The monitoring system turns gym workouts into competitions.

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I PROBABLY SHOULD have paid more attention to how long the workout would be.

I was at Sweat Equity in Bellevue to try their circuit classes and test the MyZone system they use to motivate members. MyZone also makes workouts rather . . . competitive.

I could not resist.

Work up a sweat

Sweat Equity Gym

989 112th Ave. N.E., No. 102, Bellevue


MyZone is a monitoring system that tracks activity, heart rate, calories burned and other related data. It also has an effort points system based on different heart-rate zones. Members buy their own and use it while working out. They also can wear them on workouts away from the gym, like a run or a hike. When they get back to the gym, their info downloads and they can compare. I liked the idea of being accountable outside of the gym.

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At the gym, Sweat Equity projects your stats on a wall for everyone else in class to see. The gym has done competitions for effort points and apparently things can get a little crazy.

In general, the goal is to be in the yellow zone as much as you can, trainer and owner Nick Merrill told me. The board will let us know who stayed in the yellow zone longest during class. Naturally, I wanted to win.

For the first four-minute set, my group did one minute of triceps work, then switched to dumbbell squats. No big deal. For the next chunk, we rowed 750 meters or cycled for one mile, then went back to the weights.

I went full effort and launched myself quickly into the yellow zone. I was having fun.

We switched next to a shoulder press combined with lunges with medicine balls. I did barbell rows to accommodate a sore shoulder. The rows were hard, but I still felt strong. I was not about to let up, and my heart-rate zone was staying steady at yellow or red.

For our next round of cardio, we switched between one minute on the bike and one minute on the treadmill. By then, I noticed my partner was running faster than me. Was I slowing down? I noticed some people weren’t going full-out the entire time. I was side-eyeing the countdown clock.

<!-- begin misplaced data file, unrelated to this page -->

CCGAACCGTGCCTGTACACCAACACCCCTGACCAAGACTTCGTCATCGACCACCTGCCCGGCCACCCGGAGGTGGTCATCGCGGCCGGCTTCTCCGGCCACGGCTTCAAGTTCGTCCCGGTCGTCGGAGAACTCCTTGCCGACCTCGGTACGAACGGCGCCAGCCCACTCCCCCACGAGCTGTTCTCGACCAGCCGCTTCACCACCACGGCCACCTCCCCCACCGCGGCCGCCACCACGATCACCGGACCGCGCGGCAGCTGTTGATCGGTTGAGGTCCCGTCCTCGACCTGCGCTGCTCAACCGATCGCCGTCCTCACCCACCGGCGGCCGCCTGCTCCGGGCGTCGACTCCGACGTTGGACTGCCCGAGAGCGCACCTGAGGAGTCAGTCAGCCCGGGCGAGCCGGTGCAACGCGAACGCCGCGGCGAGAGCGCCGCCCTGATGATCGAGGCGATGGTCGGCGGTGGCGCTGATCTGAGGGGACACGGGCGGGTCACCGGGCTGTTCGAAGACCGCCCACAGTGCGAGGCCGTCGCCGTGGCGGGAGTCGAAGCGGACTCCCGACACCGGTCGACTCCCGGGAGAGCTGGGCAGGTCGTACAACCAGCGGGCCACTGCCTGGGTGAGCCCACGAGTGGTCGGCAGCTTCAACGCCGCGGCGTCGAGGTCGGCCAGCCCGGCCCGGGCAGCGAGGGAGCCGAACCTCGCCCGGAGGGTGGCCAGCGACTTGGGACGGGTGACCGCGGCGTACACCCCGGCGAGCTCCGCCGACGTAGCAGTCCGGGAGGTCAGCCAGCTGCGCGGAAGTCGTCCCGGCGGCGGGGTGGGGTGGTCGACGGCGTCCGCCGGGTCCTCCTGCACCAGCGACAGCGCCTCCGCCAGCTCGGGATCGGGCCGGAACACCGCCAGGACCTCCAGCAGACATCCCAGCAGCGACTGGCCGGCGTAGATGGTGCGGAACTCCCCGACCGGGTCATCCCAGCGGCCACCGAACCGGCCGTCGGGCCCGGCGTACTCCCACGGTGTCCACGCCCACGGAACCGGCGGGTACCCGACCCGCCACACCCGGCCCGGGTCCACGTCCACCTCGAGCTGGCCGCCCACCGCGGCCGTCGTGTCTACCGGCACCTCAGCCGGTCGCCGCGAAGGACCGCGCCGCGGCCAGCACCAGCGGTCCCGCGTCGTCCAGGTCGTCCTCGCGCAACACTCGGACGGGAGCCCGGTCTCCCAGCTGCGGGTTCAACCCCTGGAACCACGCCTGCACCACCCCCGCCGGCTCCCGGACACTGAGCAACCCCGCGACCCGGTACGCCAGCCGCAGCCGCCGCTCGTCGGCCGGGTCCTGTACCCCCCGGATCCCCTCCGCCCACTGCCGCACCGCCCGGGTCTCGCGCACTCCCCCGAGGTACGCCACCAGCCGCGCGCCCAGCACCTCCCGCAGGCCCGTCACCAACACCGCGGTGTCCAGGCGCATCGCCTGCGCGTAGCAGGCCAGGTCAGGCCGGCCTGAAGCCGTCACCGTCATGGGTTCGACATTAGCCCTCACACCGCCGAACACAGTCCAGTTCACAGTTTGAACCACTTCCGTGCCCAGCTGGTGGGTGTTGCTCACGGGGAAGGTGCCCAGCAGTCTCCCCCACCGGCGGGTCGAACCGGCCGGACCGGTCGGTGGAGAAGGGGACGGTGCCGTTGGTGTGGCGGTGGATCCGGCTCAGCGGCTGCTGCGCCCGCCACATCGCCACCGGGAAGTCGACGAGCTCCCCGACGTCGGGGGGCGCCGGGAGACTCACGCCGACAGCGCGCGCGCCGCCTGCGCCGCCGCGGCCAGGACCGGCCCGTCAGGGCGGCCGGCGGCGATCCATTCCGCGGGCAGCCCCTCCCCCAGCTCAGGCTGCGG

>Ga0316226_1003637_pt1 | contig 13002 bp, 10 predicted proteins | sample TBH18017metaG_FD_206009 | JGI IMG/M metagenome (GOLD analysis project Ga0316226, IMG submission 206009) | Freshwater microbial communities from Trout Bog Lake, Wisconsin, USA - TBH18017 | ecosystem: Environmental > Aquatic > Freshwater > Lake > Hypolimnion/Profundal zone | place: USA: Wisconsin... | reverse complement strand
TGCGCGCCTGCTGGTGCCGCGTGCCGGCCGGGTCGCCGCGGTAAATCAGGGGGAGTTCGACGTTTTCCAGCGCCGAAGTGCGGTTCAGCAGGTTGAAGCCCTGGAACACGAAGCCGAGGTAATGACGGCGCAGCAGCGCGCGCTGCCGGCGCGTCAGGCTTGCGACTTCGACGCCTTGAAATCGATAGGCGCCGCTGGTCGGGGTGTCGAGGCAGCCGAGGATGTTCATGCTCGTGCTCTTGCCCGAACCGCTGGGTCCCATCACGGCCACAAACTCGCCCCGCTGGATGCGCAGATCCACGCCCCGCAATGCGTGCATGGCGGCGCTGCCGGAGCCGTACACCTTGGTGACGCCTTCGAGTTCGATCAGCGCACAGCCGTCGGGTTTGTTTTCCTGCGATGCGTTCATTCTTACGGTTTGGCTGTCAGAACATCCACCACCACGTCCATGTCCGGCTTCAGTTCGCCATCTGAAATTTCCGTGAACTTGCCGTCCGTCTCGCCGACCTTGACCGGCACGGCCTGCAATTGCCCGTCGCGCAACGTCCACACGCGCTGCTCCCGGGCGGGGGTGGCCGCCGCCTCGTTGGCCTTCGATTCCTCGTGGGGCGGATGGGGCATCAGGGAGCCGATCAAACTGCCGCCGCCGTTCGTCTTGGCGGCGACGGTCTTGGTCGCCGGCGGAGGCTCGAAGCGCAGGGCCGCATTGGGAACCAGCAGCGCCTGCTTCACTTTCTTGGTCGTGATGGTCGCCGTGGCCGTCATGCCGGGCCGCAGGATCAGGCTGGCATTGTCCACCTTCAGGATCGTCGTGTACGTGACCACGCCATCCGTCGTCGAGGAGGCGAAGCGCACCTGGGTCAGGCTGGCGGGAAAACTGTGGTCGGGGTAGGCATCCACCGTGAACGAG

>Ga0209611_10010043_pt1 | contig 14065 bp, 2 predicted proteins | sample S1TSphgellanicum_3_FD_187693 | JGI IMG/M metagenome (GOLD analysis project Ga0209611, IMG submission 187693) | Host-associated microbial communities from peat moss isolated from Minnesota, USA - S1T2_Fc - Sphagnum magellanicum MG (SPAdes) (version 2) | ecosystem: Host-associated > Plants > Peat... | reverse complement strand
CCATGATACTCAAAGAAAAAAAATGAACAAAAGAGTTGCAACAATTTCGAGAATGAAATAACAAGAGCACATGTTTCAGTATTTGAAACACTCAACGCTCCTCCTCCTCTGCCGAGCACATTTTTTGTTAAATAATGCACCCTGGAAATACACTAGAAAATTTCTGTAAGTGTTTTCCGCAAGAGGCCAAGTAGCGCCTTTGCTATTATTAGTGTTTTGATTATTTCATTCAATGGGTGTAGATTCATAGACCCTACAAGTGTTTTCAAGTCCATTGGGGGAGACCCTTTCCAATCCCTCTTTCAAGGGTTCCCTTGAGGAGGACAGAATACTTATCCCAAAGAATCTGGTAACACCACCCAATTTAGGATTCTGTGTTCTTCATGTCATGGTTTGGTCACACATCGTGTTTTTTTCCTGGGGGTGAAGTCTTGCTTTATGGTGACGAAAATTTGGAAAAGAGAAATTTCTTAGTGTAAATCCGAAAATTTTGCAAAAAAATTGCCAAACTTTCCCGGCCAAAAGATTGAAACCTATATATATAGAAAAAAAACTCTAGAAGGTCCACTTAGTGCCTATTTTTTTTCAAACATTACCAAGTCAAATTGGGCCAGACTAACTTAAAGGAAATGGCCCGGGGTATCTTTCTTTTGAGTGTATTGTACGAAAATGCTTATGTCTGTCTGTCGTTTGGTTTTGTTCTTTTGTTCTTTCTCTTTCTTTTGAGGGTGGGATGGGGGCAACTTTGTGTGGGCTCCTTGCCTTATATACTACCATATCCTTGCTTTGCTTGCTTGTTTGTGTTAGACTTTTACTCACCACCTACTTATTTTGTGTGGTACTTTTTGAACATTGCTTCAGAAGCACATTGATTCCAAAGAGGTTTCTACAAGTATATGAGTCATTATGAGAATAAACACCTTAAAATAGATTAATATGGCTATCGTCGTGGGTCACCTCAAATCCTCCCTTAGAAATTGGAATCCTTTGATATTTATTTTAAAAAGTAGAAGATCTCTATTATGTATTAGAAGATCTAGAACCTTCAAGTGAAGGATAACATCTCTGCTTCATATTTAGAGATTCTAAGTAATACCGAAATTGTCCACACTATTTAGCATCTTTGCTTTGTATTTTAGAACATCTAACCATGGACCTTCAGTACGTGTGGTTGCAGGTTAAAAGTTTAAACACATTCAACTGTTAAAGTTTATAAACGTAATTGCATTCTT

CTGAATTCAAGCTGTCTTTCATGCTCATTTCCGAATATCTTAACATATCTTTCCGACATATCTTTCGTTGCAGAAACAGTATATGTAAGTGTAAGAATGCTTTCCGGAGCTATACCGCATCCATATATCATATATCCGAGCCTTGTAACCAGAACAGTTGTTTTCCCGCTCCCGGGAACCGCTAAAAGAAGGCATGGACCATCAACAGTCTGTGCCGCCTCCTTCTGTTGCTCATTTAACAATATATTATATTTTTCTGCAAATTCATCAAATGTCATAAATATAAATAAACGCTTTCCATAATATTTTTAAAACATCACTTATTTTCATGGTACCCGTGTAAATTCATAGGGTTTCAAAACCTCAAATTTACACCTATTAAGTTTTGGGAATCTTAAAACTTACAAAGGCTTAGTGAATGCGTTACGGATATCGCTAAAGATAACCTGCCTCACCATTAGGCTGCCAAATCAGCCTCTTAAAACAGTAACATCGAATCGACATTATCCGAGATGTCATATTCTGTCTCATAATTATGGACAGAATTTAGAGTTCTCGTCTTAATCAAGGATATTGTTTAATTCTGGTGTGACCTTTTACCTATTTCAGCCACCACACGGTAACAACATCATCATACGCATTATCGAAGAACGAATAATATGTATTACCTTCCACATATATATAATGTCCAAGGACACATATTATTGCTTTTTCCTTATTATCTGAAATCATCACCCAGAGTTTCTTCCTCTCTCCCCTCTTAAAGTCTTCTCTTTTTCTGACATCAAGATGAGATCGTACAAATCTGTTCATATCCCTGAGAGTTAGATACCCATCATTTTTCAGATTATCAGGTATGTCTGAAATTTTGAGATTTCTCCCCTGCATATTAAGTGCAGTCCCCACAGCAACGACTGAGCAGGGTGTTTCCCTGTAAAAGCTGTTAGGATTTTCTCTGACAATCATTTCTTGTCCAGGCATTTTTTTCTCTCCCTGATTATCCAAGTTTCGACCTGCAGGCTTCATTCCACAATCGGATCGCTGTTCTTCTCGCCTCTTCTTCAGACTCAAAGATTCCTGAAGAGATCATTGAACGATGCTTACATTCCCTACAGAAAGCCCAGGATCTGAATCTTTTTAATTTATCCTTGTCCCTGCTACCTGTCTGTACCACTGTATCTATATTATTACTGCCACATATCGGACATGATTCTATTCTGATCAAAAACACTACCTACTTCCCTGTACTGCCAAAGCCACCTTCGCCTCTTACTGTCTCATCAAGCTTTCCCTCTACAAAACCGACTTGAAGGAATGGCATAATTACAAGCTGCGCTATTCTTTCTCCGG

It occurred to me that I probably could have come up with a better strategy than going all-out for an hour.

Our next station had battling ropes — we held the ends of a long, heavy rope and slammed them against the floor for 30 seconds while our partner did wall sits at 90 degrees against a post. Thirty seconds felt like an eternity on the ropes; my shoulders and legs burned.

We did more cardio, switching between a stepper and a bike. By then, I figured out I could pretend to work hard and nobody would know. Except for that giant screen noting when I moved out of the yellow zone. I stepped faster.

We closed with four minutes of core and four minutes of 30 seconds hard and 30 seconds easy on the Airdyne, a cycling machine with moving handles.

After a lot of effort, we were done. I did not win. And I was so exhausted by the end, I did not care.

I like the tracking system. I don’t know if I would want to have every workout I do tracked, but I like the idea of bringing technology to the gym and using it to push yourself on good days. I’m sure it’s also motivating during hard parts of the circuit or when you don’t feel like trying harder. Whenever I saw myself dip down into green, I pushed more. For myself — and to see if I could win.